Access Controls Are Landing in High-Class Spaces
January 13, 2003

By Staff
Appeared in Engineering News-Record

Anxieties are easing as months pass without another attack on the homeland, but enhancements to intelligent building security systems still are progressing with determination.

Security experts say the push continues because the liability facing organizations that fail to protect patrons, employees and operations is too great to ignore. Governments and corporations are busily installing smart access controls and surveillance systems, even as they lay on protection for business continuity and data.

"Post 9-11, there's been a tremendous effort to control access between public and tenant spaces," says Terry Gillick, vice president of New York City-based consulting, engineering, technology and construction firm Syska Hennessey Group Inc. He says mounting barrier and surveillance and sensing equipment in highly finished lobbies–particularly in landmarked buildings–is tricky.

"We've been seeing quite a bit of deployment of cameras in lobbies, which are usually ornate areas with very high ceilings, hard finishes, polished marble and stone," says Gillick. "People are deploying turnstiles to control entry to elevators, but the turnstiles are bottom-fed. That means you have to come in from below [with data cables] and channel under floors. It gets very, very expensive to match the finishes."

Retrofits are not the only challenge. The industry also is debating how to handle the more elaborate security installations in organizing new construction.

The Construction Specifications Institute, Arlington, Va., which has promulgated the industry-standard, 16-division MasterFormat breakdown of construction work for 40 years, currently is considering proposals that include adding a new category for telecommunications. Division 17 would bundle low-voltage fire protection, communications, security and control systems, rather than parcel them between existing mechanical and electrical divisions. The goal is to improve efficiency of design, bidding, construction and operations.

"Traditional procurement hasn't caught up," says Gillick, who favors the proposed change. "Its piecemeal. People are tying to include security, but there is a struggle going on. Nobody knows where to put it."

Even as that debate continues, security directors and engineers are struggling to install systems at a time when practices are changing rapidly. State-of-the-art systems are moving from video to digital cameras and are using more chemical and biological sensors. Some also include biometric devices that can identify people by physical features, such as fingerprints, facial features and iris patterns in eyes.

Putting those packages together in a form that works takes time, money and attention to detail. William K. Stoddard, vice president for projects and engineering at The Rockefeller Group Development Corp., in New York City, is busy with security retrofits. The company is installing multi-reader turnstiles that can read employee passes from different companies within its many buildings and decide whom to admit and where, without having to ask the companies to provide employee data or even use the same card systems.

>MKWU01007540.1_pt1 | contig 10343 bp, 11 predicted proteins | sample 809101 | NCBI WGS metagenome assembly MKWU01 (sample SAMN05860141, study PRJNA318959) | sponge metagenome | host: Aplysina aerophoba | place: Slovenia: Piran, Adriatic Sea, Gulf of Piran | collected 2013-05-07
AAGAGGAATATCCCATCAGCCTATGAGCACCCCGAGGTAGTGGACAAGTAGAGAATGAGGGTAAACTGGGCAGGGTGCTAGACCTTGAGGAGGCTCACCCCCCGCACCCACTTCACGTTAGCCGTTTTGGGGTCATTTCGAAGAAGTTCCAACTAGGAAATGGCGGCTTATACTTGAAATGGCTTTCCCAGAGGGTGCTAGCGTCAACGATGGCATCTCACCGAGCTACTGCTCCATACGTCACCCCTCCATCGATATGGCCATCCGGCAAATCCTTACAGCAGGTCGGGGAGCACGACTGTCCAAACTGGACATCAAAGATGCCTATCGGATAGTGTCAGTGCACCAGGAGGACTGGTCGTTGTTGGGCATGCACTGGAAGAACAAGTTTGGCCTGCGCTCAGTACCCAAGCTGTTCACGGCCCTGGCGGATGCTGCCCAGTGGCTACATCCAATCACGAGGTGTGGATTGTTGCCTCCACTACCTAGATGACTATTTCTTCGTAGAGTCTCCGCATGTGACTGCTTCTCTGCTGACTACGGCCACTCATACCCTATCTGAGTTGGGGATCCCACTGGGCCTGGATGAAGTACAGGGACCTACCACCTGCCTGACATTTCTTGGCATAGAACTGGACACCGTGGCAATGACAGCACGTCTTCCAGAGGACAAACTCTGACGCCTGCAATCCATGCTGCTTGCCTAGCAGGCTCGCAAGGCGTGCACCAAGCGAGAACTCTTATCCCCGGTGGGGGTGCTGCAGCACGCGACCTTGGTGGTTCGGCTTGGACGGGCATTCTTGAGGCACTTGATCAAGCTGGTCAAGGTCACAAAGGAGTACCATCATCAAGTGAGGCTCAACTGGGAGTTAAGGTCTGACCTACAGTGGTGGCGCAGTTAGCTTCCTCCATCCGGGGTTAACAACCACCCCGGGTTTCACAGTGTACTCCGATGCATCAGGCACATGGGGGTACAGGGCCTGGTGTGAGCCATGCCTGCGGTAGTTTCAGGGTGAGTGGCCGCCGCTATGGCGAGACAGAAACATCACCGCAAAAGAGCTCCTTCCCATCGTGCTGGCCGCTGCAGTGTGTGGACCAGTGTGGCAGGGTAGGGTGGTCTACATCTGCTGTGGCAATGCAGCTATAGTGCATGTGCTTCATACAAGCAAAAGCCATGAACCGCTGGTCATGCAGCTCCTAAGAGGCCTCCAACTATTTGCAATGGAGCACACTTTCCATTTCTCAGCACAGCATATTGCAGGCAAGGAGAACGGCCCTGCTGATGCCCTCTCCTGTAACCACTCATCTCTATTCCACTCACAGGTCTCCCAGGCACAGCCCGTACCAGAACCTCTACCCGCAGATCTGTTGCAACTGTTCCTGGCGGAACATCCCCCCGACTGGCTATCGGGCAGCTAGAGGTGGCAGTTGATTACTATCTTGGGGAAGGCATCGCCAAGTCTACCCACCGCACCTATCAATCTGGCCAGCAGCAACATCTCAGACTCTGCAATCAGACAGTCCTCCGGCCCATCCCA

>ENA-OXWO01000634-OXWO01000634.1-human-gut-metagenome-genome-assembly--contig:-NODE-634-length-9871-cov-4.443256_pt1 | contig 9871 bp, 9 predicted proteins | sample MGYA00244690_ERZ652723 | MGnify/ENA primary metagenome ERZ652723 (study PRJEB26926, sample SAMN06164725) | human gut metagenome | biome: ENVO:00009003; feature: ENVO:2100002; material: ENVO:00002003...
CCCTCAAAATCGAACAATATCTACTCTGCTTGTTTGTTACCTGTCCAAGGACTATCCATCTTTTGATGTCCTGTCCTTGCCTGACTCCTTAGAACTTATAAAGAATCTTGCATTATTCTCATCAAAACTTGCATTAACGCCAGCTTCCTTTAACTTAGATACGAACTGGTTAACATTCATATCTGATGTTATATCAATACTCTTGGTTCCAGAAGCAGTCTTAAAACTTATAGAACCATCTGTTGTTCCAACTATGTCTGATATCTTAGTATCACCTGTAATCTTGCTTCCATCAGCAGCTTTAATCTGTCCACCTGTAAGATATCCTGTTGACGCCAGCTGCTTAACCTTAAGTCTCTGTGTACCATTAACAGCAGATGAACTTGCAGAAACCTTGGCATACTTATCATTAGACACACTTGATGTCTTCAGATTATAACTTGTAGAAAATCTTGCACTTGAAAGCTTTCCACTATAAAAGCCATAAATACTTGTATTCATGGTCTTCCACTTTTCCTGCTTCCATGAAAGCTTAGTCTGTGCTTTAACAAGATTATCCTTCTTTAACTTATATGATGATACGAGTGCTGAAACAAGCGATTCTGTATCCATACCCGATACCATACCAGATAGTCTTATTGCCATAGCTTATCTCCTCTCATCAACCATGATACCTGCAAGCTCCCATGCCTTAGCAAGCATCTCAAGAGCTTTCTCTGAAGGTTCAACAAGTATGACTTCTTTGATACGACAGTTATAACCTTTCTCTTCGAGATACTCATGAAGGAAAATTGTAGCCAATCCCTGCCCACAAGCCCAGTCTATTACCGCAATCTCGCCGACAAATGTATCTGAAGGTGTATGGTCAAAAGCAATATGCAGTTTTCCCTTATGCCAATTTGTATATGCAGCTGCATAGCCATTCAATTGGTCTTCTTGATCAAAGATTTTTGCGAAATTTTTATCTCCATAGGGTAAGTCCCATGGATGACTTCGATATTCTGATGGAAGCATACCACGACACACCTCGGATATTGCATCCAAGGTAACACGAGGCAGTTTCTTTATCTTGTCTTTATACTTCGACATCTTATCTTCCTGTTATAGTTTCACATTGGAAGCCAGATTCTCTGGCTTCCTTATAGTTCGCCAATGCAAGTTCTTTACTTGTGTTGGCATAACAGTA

Recently installed turnstiles in a 50-floor, 7,000-employee building on New York City's Avenue of the Americas offer examples of complexities that arise. The units, studded with sensors to detect crawl-unders and jumpers, are in a high-finish lobby on a thick terrazzo slab. They control access–including wheelchair–to four banks of elevators. They are backed up by attendants and video surveillance. Some elevator banks serve one company and some serve several, so the turnstiles have multiple scanners to differentiate employee access privileges for the various elevator banks separately.

One tenant, the McGraw-Hill Companies, parent company of ENR, cables signals from turnstile scanners in the landlord-controlled lobby to a secure panel in its private domain on a higher floor. For security purposes, McGraw-Hill employees maintain the connection and access to the corporate data network, which is used to check turnstile entries against personnel records on servers in another state. "This allows us to administer our own card access. It was beneficial" to the company and the building manager, says Anthony LaMantia, McGraw-Hill's global security project manager.

Stoddard says the cable routing arrangement for McGraw-Hill was relatively simple compared to arrangements where company offices are far from the turnstiles and scattered across high floors.

Smart turnstiles are only the tip of other, less visible security enhancements under way. Building access data increasingly is being managed over the Internet from remote master control rooms where all offices of large companies, even international ones, can be monitored around the clock by a small staff. Security alarms can be reported directly to local police, sometimes even before building operators are aware that a security breech has occurred.